Only the first step

New guidelines that would limit antibiotic use in livestock are commendable, but should be backed by law


For years, farmers have fed cattle, poultry, and hogs low levels of antibiotics to make them grow bigger and faster. Overuse of these medications is linked to growing resistance to antibiotics in people who eat products from such animals.

New federal guidelines aimed at eventually phasing out some use of antibiotics in farm animals are welcome. But if they are to be effective, they need to have the force of law, rather than reliance on voluntary compliance.

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World health leaders call infections that are resistant to antibiotics “nightmare bacteria.” The U.S. Centers for Disease Control and Prevention reports that these super-bugs kill at least 23,000 people and infect at least 2 million more each year in the United States. These deaths can occur anywhere, but most take place in health-care settings such as nursing homes and hospitals.

The guidelines proposed by the U.S. Food and Drug Administration offer a three-year timetable for phasing out some “subtherapeutic” uses of antibiotics, and increasing veterinarians’ supervision of the drugs’ use. They ask drug makers to change labels and over-the-counter directions, so that medically important antimicrobial drugs are no longer used to fatten up livestock and increase “feed efficiency.”

Instead, the FDA advises, such drugs should be used only to treat or prevent disease in animals. But the guidelines are based on voluntary compliance by drug companies, veterinarians, and farmers. By contrast, the European Union prohibits the use of antibiotics on healthy animals for growth.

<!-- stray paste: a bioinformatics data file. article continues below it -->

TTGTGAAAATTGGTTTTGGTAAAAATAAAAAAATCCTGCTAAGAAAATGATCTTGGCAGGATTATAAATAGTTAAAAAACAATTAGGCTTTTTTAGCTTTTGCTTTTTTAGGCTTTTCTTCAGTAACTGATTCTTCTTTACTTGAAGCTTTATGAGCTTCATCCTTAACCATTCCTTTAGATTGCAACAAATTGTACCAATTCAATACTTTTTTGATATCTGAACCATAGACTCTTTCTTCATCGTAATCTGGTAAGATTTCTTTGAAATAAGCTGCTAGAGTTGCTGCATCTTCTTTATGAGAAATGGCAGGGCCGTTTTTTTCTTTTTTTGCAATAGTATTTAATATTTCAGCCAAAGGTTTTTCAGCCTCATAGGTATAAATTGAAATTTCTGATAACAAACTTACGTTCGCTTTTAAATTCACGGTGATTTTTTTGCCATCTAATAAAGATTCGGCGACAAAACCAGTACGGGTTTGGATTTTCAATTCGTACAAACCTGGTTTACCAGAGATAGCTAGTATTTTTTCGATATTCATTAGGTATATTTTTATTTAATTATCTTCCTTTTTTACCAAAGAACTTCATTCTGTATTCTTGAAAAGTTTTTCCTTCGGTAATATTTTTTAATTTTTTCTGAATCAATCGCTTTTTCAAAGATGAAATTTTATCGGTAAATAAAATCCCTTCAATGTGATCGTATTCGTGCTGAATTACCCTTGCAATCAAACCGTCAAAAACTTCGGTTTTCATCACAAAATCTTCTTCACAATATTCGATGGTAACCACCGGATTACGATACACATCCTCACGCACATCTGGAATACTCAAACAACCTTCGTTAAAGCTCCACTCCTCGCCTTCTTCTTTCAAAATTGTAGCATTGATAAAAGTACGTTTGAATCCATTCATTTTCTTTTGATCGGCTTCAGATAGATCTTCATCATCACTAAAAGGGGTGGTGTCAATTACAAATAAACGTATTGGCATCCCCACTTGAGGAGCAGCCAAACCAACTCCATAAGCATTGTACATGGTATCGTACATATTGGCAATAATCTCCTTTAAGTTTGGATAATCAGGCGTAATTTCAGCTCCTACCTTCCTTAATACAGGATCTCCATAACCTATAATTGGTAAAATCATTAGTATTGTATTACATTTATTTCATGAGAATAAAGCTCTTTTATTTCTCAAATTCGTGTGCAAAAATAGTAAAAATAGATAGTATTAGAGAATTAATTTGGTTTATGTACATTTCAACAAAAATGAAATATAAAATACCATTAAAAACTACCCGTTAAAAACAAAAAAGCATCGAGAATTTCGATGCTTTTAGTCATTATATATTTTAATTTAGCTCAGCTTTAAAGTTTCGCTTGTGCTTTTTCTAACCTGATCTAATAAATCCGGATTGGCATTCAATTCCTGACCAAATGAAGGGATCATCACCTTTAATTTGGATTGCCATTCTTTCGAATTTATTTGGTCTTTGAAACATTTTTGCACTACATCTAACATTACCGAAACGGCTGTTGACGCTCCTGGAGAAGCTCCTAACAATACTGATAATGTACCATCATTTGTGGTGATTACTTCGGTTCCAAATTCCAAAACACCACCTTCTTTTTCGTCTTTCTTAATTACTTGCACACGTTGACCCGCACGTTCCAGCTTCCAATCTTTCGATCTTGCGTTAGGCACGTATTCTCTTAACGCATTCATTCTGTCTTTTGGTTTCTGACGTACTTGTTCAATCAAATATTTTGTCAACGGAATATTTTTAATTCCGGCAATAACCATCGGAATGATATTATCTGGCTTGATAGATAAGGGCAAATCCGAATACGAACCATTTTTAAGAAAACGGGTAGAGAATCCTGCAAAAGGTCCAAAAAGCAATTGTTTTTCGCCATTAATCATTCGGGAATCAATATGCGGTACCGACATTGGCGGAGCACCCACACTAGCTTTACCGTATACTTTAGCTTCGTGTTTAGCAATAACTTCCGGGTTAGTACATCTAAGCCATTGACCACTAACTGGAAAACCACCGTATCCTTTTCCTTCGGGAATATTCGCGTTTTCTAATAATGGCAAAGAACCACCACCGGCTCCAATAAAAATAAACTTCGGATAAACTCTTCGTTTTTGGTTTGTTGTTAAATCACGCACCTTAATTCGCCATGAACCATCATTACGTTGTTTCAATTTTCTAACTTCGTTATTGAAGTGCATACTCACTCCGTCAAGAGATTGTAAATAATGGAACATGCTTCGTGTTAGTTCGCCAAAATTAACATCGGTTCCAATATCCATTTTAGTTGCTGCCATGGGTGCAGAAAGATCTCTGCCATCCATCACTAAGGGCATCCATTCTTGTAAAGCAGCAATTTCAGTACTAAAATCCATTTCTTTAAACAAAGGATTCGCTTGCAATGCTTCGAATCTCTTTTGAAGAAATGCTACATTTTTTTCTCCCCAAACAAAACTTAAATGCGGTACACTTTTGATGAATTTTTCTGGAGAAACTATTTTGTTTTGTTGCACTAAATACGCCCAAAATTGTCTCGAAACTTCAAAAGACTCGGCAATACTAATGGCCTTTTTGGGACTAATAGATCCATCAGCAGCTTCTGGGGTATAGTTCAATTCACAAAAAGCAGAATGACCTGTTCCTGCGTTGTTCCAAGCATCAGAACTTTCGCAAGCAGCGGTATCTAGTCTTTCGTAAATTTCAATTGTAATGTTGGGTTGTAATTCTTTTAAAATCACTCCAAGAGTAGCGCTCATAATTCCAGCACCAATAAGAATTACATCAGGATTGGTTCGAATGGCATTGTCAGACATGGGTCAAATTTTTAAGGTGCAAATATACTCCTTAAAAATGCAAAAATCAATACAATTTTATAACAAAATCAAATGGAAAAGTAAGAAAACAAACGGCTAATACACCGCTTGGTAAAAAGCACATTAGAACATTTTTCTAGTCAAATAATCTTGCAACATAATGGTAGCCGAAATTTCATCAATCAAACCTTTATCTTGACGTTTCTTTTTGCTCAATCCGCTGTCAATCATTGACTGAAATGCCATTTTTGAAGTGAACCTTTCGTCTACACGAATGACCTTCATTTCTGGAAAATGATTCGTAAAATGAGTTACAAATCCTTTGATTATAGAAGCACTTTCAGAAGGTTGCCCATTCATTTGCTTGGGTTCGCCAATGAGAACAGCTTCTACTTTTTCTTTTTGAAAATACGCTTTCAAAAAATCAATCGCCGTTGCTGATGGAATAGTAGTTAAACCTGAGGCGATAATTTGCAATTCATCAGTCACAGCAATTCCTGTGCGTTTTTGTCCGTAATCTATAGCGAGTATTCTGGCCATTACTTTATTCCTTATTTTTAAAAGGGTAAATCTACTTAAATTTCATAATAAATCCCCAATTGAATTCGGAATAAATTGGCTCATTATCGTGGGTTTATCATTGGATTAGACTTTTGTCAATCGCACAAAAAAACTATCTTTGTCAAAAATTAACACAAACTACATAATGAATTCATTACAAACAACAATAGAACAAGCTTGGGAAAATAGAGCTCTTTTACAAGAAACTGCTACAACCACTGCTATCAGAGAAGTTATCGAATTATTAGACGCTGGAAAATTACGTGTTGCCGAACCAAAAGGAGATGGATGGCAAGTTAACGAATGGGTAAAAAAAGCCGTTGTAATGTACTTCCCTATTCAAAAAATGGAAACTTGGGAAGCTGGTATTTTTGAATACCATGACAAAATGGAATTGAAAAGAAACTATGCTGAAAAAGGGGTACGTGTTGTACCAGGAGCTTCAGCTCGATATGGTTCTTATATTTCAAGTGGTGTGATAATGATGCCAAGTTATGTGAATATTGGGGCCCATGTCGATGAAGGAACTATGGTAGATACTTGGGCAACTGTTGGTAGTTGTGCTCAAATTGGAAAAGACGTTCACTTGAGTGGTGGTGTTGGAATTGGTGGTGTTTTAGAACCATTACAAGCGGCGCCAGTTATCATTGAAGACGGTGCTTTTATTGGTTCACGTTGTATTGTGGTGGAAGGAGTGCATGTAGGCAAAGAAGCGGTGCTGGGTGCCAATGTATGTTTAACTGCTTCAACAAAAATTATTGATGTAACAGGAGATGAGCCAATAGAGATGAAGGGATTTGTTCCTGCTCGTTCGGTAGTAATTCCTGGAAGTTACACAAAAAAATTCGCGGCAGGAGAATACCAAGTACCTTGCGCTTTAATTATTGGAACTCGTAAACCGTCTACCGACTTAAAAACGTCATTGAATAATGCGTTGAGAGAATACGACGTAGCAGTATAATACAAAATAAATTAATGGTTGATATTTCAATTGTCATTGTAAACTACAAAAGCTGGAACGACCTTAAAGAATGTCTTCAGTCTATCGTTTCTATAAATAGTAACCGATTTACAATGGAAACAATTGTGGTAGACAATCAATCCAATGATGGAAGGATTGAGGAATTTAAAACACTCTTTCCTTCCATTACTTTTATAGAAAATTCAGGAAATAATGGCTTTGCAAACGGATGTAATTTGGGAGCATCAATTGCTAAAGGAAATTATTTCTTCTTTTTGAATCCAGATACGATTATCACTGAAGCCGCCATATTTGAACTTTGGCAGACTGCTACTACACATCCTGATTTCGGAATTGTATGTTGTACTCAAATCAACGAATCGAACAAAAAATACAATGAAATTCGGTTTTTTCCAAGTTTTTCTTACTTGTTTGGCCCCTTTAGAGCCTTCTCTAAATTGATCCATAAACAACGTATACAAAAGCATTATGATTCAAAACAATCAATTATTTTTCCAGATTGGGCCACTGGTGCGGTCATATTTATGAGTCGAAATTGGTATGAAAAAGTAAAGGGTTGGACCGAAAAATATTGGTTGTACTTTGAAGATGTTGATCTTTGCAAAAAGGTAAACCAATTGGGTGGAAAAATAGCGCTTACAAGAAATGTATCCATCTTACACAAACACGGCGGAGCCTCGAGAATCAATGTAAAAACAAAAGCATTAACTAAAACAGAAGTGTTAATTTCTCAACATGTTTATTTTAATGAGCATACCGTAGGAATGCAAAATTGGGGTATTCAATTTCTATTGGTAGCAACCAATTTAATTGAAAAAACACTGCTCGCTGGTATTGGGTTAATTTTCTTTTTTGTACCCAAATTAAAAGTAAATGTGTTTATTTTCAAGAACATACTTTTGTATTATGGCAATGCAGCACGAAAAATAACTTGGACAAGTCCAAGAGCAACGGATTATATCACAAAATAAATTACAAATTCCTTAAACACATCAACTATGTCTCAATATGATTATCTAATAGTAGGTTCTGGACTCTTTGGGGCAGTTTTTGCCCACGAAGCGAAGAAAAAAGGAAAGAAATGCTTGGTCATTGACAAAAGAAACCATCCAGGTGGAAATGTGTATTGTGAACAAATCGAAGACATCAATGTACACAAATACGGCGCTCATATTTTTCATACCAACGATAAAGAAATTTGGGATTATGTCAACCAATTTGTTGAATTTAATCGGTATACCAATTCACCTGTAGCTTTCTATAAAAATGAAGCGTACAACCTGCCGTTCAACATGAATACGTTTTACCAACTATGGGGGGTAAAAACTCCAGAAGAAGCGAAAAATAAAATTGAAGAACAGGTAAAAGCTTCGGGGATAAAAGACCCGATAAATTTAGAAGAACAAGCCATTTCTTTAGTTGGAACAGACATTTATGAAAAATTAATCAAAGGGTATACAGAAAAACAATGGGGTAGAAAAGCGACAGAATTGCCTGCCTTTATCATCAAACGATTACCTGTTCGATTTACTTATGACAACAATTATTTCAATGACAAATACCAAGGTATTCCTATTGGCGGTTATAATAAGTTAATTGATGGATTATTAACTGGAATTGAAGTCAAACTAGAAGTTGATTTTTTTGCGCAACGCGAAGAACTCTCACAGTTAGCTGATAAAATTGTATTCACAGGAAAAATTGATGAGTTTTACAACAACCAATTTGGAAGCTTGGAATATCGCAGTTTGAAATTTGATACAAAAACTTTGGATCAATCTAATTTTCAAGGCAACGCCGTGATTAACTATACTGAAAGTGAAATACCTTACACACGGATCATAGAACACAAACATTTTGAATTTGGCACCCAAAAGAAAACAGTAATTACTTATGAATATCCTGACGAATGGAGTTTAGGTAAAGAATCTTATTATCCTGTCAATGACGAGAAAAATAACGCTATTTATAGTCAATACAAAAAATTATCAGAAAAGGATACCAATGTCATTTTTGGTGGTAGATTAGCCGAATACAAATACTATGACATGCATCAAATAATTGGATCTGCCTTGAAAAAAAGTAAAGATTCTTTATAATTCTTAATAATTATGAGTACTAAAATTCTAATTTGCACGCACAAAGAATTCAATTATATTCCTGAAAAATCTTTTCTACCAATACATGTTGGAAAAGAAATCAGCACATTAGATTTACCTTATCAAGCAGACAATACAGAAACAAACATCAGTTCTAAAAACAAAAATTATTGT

U.S. Rep. Louise Slaughter (D., N.Y.), a microbiologist, says the overuse of antibiotics has created “a public health crisis.” She has introduced useful legislation that would prohibit administering an antimicrobial drug to a food-producing animal unless there is a significant risk of disease or infection.

Eighty percent of antibiotics sold in the United States are used on livestock, largely for nonmedical reasons. Consumers are moving past the FDA and demanding stricter controls over their food.

That demand prompted Kroger to launch a line of organic foods a year ago, says company spokesman Jackie Siekmann. The meat and dairy products, which are free of antibiotics and added hormones, are doing well, she says.

Lindsay Graham, a farmer in west Lucas County who sells meat at a Toledo health-food store, says he has raised livestock without added hormones and antibiotics — except to prevent animals’ death — for 30 years. He says factory farms use antibiotics to save money on production; he blames a “false pricing system” supported by federal subsidies.

Leah Dorman, senior director of animal and food policy at the Ohio Farm Bureau, expresses concern about farmers’ ability to cope with the new FDA rules. Any shift in production practices could raise prices for consumers, she warns.

But there is also a price to be paid when overuse and misuse of antibiotics compromise their life-saving properties. The FDA proposals should take effect, and they should be mandatory.